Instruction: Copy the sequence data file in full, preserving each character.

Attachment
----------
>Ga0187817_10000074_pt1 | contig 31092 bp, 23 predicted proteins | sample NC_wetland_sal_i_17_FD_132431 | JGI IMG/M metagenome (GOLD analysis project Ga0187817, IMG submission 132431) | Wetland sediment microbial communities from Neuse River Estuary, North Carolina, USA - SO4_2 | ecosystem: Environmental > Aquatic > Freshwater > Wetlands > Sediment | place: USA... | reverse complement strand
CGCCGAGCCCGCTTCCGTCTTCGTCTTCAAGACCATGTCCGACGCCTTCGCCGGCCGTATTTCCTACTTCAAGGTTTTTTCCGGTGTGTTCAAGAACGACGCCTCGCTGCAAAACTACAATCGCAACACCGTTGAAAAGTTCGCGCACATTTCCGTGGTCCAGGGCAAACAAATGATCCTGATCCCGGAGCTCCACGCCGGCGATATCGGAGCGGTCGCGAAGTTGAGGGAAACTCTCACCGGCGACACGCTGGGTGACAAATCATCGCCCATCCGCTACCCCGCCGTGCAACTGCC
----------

>Ga0187817_10000074_pt1 | contig 31092 bp, 23 predicted proteins | sample NC_wetland_sal_i_17_FD_132431 | JGI IMG/M metagenome (GOLD analysis project Ga0187817, IMG submission 132431) | Wetland sediment microbial communities from Neuse River Estuary, North Carolina, USA - SO4_2 | ecosystem: Environmental > Aquatic > Freshwater > Wetlands > Sediment | place: USA... | reverse complement strand
CGCCGAGCCCGCTTCCGTCTTCGTCTTCAAGACCATGTCCGACGCCTTCGCCGGCCGTATTTCCTACTTCAAGGTTTTTTCCGGTGTGTTCAAGAACGACGCCTCGCTGCAAAACTACAATCGCAACACCGTTGAAAAGTTCGCGCACATTTCCGTGGTCCAGGGCAAACAAATGATCCTGATCCCGGAGCTCCACGCCGGCGATATCGGAGCGGTCGCGAAGTTGAGGGAAACTCTCACCGGCGACACGCTGGGTGACAAATCATCGCCCATCCGCTACCCCGCCGTGCAACTGCC